The English Kreisler.
The Violin Music of Albert Sammons.
Paul Barritt (violin)/Catherine
Hyperion CDA 67096 66'
Bagatelle, Op 3; Plantation Dance Op 24; Lullaby;
Canzonetta Op 20; Roumanian Air and Gipsy Dance Op 23; Petite
Chanson; Intermezzo Op 21; Bourrée Op 12;
Rêve d'enfant Op 10; Dance Caprice Op 15; Berceuse
Op 6; Sérénade de Printemps Op 5; Humoreske Op
13 no 2; A Song without Words Op 13 no 1; Cradle Song;
Pensée Capricieuse Op 9; Aubade Op 4; Air de Ballet
Op 17 no 2; Minuet Triste Op 17 no 1; The Faithful Bird
('y Deryn Pur').
We are all familiar with the celebrated violinist Fritz Kreisler's activities
as a composer, writing encores and salon piece which he at first attributed
to various eighteenth century names. Less well known is the fact that the
great English violinist Albert Sammons was also an expert turner of such
delightful trifles, and 20 of them are now presented here in committed style
by violinist Paul Barritt accompanied by Catherine Edwards.
78 collectors will already know some of these, for Sammons himself recorded
nine items of which five are played again here. My favourite among Sammons
78s, the early Fantasy on Irish Airs, is not one of them (and Sammons
recording has not been reissued), but Paul Barritt has selected widely, and
he presents music written over twenty years between 1913 and 1932, including
both the Sérénade de Printemps of 1913 and the
Lullaby of 1932, his last published work. In fact, even assembling
so large a collection of this music is quite a coup, for the printed copies
are not easy to find.
Sammons, remarkably a self-taught musician, in his music very much reflects
the salon repertoire of his time. Born in 1886 Sammons lived until 1957,
but his playing days were ended by the sudden onset of Parkinson's Disease
when he was sixty. His early professional career as a violinist was built
on leading the orchestras in various fashionable hotels of the day, before
being recruited by Beecham in 1909, though even then still not averse to
playing the hotel circuit to top up his income, when he must have serenaded
his well-healed patrons with similar morsels which became his models when
he developed his own repertoire later.
So this music is rooted in the violin, and Paul Barritt takes all his
opportunities for its idiomatic presentation. The 'Gipsy Dance' which accompanies
his soulful Roumanian Air, is an invigorating can-can, and Catherine
Edwards's vigorous accompaniment contributes in no small way to the
characterisation. Here it is nicely followed by the almost Elgarian opening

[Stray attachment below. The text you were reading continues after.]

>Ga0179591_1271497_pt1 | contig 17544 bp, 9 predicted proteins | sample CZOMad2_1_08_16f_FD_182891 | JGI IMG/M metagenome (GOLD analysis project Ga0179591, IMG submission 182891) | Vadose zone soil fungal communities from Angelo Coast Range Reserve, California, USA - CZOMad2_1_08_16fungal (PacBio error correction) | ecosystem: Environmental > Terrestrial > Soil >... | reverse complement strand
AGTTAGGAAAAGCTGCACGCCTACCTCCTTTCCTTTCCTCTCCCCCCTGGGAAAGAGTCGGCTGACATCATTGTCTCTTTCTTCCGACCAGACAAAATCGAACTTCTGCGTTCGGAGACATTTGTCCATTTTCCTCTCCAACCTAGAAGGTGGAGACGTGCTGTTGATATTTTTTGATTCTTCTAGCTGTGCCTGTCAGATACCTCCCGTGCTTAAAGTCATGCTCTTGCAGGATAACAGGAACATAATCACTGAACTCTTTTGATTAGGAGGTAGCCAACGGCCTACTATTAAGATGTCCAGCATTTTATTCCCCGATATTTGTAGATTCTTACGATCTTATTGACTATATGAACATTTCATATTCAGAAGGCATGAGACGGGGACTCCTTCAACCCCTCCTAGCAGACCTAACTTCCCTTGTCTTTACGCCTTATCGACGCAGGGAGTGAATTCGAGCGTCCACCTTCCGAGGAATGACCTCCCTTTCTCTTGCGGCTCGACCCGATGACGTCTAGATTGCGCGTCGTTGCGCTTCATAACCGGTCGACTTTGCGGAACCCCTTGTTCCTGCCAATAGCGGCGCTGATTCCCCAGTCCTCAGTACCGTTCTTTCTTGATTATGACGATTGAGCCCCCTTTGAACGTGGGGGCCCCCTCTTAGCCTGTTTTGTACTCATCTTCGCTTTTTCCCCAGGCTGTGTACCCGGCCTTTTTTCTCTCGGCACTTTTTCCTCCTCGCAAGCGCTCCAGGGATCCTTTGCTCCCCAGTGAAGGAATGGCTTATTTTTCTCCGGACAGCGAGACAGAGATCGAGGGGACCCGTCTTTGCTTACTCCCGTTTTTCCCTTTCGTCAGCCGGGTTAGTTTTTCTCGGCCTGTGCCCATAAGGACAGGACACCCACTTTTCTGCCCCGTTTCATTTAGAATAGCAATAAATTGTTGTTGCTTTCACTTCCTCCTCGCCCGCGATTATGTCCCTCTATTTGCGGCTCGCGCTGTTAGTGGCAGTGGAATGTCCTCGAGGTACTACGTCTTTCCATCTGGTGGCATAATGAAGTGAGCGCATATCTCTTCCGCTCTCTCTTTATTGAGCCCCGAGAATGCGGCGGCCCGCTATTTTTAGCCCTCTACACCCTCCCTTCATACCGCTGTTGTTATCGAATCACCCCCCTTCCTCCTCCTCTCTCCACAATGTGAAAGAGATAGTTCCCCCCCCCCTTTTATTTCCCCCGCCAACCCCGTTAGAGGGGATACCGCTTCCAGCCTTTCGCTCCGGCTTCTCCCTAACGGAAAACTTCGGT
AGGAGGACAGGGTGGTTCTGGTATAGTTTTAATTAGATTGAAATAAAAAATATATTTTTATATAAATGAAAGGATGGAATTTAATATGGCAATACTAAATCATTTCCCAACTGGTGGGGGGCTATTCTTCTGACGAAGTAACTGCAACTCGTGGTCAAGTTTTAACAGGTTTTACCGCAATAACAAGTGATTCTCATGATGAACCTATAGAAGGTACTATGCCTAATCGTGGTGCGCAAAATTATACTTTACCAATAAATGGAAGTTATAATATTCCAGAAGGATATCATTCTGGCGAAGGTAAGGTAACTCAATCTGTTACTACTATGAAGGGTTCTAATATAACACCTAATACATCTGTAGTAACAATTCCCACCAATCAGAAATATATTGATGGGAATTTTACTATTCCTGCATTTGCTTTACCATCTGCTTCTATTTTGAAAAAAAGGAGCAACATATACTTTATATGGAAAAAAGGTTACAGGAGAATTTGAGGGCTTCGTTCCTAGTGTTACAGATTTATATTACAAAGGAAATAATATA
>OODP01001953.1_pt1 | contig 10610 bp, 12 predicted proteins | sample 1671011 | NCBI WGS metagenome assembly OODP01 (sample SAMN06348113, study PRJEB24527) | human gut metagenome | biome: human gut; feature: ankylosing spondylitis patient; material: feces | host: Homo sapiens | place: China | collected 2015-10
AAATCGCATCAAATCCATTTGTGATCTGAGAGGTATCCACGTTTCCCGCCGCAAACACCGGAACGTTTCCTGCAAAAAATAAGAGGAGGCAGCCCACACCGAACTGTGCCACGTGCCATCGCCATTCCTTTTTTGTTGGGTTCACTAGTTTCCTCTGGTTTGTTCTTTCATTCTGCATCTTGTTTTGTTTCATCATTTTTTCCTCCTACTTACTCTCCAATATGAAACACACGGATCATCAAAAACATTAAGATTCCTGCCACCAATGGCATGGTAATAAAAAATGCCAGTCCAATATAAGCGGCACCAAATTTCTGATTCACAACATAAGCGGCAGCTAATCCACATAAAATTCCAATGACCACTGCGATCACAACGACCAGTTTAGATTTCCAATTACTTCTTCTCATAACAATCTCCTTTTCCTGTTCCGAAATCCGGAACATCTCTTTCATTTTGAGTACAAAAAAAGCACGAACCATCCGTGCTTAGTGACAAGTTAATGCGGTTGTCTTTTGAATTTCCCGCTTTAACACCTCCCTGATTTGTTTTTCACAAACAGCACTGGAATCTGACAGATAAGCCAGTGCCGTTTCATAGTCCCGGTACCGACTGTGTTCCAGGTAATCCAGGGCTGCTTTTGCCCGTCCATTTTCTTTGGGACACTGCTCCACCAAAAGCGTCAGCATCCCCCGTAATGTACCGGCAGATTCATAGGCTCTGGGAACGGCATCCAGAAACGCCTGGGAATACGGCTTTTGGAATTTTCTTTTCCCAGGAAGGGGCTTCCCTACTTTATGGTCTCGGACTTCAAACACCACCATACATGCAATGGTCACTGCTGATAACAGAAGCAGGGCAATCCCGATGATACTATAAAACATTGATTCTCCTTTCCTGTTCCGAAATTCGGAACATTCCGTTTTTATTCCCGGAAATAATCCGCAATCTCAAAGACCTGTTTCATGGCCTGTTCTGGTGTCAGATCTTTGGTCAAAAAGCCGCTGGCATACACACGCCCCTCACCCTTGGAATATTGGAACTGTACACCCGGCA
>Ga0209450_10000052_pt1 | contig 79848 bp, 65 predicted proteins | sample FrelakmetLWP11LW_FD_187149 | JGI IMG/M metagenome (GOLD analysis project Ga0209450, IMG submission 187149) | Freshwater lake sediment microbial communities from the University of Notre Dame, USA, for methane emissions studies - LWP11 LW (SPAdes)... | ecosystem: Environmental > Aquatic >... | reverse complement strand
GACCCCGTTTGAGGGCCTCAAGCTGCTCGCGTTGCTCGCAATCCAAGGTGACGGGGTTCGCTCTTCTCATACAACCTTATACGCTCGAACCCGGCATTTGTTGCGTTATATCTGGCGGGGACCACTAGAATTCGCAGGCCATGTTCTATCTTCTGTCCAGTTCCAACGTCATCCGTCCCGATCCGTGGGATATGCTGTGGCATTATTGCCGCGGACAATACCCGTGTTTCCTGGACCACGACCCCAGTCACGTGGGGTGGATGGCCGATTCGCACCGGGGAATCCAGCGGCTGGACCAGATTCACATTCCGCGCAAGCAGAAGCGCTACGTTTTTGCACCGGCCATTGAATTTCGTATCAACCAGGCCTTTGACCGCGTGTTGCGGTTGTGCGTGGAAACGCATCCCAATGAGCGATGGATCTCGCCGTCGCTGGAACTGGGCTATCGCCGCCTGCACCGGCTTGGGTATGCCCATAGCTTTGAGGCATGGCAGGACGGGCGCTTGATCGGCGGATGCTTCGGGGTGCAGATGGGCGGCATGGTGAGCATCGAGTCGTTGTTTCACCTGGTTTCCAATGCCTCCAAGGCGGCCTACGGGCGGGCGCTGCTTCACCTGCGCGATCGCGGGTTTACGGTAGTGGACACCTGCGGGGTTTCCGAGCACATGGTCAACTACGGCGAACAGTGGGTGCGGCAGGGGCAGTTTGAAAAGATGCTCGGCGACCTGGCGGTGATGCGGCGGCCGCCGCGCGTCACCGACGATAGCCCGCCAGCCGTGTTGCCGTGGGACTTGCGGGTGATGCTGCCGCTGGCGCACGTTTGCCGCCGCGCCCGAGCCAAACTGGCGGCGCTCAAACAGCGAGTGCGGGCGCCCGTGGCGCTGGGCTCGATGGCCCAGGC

of Petite Chanson, typical of the way Barritt has provided constant
contrast in what too easily could have become a cloying programme.
Generally Sammons does not emulate Kreisler in looking backward for his formal
models, but when he does write a piece 'in olden style' as in the endlessly
regenerating Bourrée, the music - and any 'fireworks' - is
very much in the soloist's hands, the accompaniment almost busking along.
In fact Sammons (and Paul Barritt) seems to be more in their element when
responding to what would have been for Sammons contemporary influences -
the Russians, rag-time and folk song. Yet this is in essence Edwardian music
and one keeps returning to images of the music wafting from amid the potted
palms as the waiters tend their tables and shadowy dancers circulate on the
Writing for himself, Sammons was in no way restricted by technique, and some
of these gorgeous, if innocent, confections must be surprisingly difficult
to play convincingly, as in, for example the Dance Caprice with its
technical traps, left-hand pizzicatos, harmonics and soulful double-stopping
in the slow central 'Lento'. Paul Barritt tosses it all off with remarkable
technical command, equally relishing the lyrical delights of a Welsh folk-song
and a Lullaby for the composer's baby daughter.
This is a beautifully presented discovery. Recommended, though probably not
for consecutive playing once you have made the music's acquaintance.
and Gerald Fenech adds
Albert Sammons is perhaps better known for his prodigous career as a violinist
and especially as the principal exponent of Elgar's Violin Concerto having
made the work his own since its legendary premiere. However the subtitle
of 'The English Kreisler' also fits comfortably alongside the more overtly
virtuosic exploits of this charming man who also composed quite a few salon
pieces as demonstrated on this enchanting disc. The music is relaxing and
carefree although a hint of nostalgia does definitely creep in here and there.
There is not much to differentiate in the twenty odd numbers on disc although
some items such as the delightful 'Roumanian Air and Gipsy Dance' include
some colourful episodes, more than in the usual Intermezzo or Berceuse. The
violin is used as the principal melody maker as envisaged in the pensive
'Cradle Song' or the programmatic "Plantation Dance'. Barritt and Edwards
have recreated the salon style of the past with admirable style and one can
almost compare this disc with Ronald Corp's inimitable forays in the Light
Music repertoire from Britain and the continents. It certainly refreshed
and rejuvenated a hot summer morning for me! Hyperion's detailed notes and
usually enticing presentation set the seal on another winner!